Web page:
When you host a party, you become catalyst for others.  They meet and experience people that they would not have met otherwise.  Old friends get to catch up, new friendships are forged. And you, as the host, are the creator of all of these new connections.  And then your ritual becomes a ritual for others.

This is really why I host my Kentucky Derby Party every year. I want to be that catalyst. I want to create a tradition and ritual for my old friends, and  include new friends each and every year. I want to hear about  the latest job,  graduation, loss and  gain.  I want to laugh until my sides ache from all of the funny tales. But most of all, I just want to watch my  friends sharing a good time in a ritual that has become a part of all of their lives. Their laughter, their presence in my home, is their gift to me.

 

derby 2016 ladies

All the Lovely Derby ladies!

Thanks to all who attended this year. It was my great pleasure to have you all in my home. See you next year on the first Saturday in May!

Derby Party Recipes

Here are the recipes that I always have at my Kentucky Derby party.  Enjoy!

Mint Julep

The key to a successful mint julep is really good bourbon.  Get the good stuff, do not skimp here.  My favorite is Buffalo Trace or Woodford Reserve.   A julep calls for fresh mint to be muddled in each glass, but I have found that to be time-consuming, plus I end up with pieces of mint in my teeth! My solution is to infuse mint into the simple syrup.

To make the simple syrup, you will need equal parts water and sugar.  I did 3 cups of each, and that is enough to serve 30 people multiple drinks. Boil the water and sugar mixture until the sugar has dissolved.  Take at least 10 stems of mint, more if you like, and bruise in a mortar and pestle. Take the sugar mixture off of the heat, and toss the mint in the hot mix.  Allow the mint to steep until the desired mint flavor is  achieved, at least 15 minutes.  Strain the syrup through a fine sieve or cheesecloth to remove the mint pieces.  Refrigerate until it is cocktail time.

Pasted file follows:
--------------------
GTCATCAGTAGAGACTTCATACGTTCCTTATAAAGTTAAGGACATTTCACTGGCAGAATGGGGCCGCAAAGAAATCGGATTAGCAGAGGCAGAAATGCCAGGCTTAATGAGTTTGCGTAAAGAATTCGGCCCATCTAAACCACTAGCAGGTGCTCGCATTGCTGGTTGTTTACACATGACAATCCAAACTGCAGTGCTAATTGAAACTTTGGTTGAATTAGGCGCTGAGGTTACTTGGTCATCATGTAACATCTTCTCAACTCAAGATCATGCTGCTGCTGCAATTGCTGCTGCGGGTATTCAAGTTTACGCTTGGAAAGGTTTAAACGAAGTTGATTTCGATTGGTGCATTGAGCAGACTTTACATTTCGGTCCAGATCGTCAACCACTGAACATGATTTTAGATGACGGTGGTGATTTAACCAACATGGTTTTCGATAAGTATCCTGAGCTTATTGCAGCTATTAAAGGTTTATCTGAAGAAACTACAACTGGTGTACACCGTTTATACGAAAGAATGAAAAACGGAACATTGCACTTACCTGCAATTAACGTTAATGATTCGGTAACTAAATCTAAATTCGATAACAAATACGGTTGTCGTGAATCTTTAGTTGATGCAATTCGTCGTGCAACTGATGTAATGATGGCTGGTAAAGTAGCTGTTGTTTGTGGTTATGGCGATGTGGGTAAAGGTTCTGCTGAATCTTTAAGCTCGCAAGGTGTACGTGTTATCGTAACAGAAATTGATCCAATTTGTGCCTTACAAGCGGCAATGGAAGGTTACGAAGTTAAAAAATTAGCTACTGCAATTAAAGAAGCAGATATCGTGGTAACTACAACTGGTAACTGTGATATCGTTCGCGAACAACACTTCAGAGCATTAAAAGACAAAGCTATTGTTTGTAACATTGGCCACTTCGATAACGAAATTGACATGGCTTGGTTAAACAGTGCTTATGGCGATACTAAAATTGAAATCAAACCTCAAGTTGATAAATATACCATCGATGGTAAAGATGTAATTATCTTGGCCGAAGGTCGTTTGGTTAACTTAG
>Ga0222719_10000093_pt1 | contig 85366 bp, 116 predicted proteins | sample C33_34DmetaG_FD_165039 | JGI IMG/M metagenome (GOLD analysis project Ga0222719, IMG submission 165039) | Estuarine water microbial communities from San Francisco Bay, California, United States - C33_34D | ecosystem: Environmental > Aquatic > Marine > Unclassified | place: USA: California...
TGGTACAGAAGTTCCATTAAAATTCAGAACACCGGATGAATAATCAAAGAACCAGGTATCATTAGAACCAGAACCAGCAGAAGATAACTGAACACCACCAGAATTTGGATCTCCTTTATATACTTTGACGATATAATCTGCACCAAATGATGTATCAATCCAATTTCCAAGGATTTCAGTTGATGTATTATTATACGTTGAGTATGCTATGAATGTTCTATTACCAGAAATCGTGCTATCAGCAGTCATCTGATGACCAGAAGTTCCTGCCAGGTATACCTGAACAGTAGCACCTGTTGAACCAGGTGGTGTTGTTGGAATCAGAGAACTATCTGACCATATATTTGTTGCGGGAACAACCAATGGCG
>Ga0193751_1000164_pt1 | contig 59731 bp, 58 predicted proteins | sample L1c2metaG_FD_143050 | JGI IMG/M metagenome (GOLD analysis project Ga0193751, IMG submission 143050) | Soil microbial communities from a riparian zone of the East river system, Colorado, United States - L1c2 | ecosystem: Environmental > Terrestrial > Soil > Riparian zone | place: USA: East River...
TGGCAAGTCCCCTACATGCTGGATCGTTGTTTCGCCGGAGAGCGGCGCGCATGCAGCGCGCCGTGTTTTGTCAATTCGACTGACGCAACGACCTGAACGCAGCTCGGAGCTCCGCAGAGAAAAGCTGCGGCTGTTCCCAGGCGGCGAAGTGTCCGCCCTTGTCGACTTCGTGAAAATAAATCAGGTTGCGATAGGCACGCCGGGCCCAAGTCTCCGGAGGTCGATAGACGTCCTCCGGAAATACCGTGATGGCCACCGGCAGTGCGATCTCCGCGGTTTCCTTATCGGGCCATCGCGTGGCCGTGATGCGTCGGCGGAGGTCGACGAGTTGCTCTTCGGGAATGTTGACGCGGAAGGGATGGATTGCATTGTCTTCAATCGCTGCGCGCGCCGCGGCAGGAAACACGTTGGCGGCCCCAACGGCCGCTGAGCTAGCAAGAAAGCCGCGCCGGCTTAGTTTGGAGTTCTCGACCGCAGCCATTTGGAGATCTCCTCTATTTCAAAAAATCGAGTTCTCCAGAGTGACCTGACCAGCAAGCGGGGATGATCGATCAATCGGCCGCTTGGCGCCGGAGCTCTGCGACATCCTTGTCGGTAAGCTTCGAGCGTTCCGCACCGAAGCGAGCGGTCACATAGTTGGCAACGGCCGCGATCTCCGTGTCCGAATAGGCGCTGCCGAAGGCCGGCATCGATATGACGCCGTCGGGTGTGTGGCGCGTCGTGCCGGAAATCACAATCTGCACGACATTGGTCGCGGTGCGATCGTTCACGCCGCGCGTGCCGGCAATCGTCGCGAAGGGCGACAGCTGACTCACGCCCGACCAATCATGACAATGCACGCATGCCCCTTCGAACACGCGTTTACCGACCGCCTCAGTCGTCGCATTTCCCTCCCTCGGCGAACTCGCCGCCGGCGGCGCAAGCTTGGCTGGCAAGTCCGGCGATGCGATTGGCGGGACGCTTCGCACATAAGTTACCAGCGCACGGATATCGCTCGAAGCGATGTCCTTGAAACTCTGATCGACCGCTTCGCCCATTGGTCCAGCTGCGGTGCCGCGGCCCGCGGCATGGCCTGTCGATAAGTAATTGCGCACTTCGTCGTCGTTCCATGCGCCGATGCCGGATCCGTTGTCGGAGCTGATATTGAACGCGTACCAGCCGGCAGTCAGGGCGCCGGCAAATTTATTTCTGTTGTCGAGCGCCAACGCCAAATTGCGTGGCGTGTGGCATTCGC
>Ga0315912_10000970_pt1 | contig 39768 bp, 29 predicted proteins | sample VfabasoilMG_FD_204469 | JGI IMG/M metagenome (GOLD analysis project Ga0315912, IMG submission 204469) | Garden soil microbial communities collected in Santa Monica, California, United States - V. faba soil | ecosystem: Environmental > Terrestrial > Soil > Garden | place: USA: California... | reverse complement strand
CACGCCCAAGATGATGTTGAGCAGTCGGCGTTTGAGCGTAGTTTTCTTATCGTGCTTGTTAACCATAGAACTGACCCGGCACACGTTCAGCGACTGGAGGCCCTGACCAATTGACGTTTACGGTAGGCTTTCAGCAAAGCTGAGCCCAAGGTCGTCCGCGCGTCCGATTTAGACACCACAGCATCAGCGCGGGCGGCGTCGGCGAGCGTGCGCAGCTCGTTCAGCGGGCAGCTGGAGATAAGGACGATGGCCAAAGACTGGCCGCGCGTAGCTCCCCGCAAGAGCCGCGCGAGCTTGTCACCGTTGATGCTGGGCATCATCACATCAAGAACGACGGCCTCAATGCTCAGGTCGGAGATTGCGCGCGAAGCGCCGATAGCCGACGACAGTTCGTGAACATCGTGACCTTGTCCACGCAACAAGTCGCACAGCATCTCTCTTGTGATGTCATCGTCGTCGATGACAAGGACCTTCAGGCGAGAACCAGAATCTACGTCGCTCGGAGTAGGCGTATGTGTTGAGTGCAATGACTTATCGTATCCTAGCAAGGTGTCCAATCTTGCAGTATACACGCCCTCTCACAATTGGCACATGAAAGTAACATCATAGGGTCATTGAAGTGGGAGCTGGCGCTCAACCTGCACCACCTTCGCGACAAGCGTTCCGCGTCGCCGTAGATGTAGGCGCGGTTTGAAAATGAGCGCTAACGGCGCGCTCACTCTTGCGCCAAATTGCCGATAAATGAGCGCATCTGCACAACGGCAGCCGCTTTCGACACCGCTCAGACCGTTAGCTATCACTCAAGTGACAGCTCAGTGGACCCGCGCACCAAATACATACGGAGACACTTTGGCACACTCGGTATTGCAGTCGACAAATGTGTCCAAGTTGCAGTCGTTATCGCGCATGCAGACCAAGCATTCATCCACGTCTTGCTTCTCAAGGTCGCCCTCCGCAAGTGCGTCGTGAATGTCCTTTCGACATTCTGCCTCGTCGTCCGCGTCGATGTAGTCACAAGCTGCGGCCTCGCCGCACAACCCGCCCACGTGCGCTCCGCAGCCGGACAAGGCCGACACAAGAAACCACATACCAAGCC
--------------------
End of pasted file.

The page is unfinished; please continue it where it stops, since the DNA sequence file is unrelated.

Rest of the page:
Mint Julep Recipe

  • 1 1/2 jiggers of bourbon
  • 1 jigger mint simple syrup
  • crushed ice

Put two heaping tablespoons of crushed ice in a cup. Add the bourbon and simple syrup and stir.  A splash of club soda is optional.

Bourbon Slow Cooked Pulled Pork –recipe adapted from Nigella Lawson

  • 2 lb pork shoulder
  • 1/2 cup packed dark brown sugar
  • 3/4 cup bourbon (you can use the cheaper stuff to cook with)
  • 2 tablespoons soy sauce
  • 2 tablespoons Dijon mustard
  • 2 tablespoons ketchup
  • 1 large onion, sliced
  1. Season the pork with salt and pepper. Brown on all sides and place in a slow cooker.
  2. Scatter the onions around the pork.
  3. In a large bowl, mix the brown sugar, bourbon, soy sauce, mustard and ketchup. Pour over the pork.
  4. Set the slow cooker to low and cook for 8 hours.
  5. At then end of 8 hours, remove the pork and let it rest for 15 minutes.
  6. Using an immersion blender or regular blender, blend the onions and sauce to a smooth mixture.
  7. Shred the pork with two forks and mix some of the sauce with the pork. Serve with the extra sauce.

I used 10 pounds of pork for 30 people, adjust the quantities as you need. I cooked the pork the day before, then returned it to the slow cooker and heated it up for the party. Easy!

Cheese & Garlic Grits –-Chef Mark Williams

  • 3 1/2 cups water
  • 1/2 teaspoon salt
  • 1 cup ground corn grits-regular or quick cook
  • 4 tablespoons (1/2 stick) butter, diced
  • 3 large eggs,  yolks and whites separated
  • 1/3 lb grated sharp cheddar cheese
  • 1/4 to 1/2 cup minced garlic (prepared minced garlic is what I use)
  • cayenne pepper to taste
  1. Preheat oven to 375F.
  2. Add salt to water and bring to a boil.
  3. Slowly stir in the grits.
  4. Simmer, stirring frequently until grits are soft, less time for the quick cook grits. Add the butter and remove from the heat.
  5. Add the cheese, garlic and yolks of the eggs.
  6. Allow to cool before adding stiffly beaten egg whites.
  7. Lightly fold in the egg whites and pour mixture  into a buttered souffle dish or high sided  casserole dish.
  8. Bake until golden brown and firm in the center, about 30 minutes.
  9. Serve warm.

These are a little bit of work, but so worth it.  They come out light and fluffy, like a souffle. I tripled the recipe for 30 people, and used two casseroles. I also only used 1/2  a cup of garlic for the tripled amount.  Personally, I think that 1/2  cup of garlic  for the single recipe is overpowering, but add to your taste.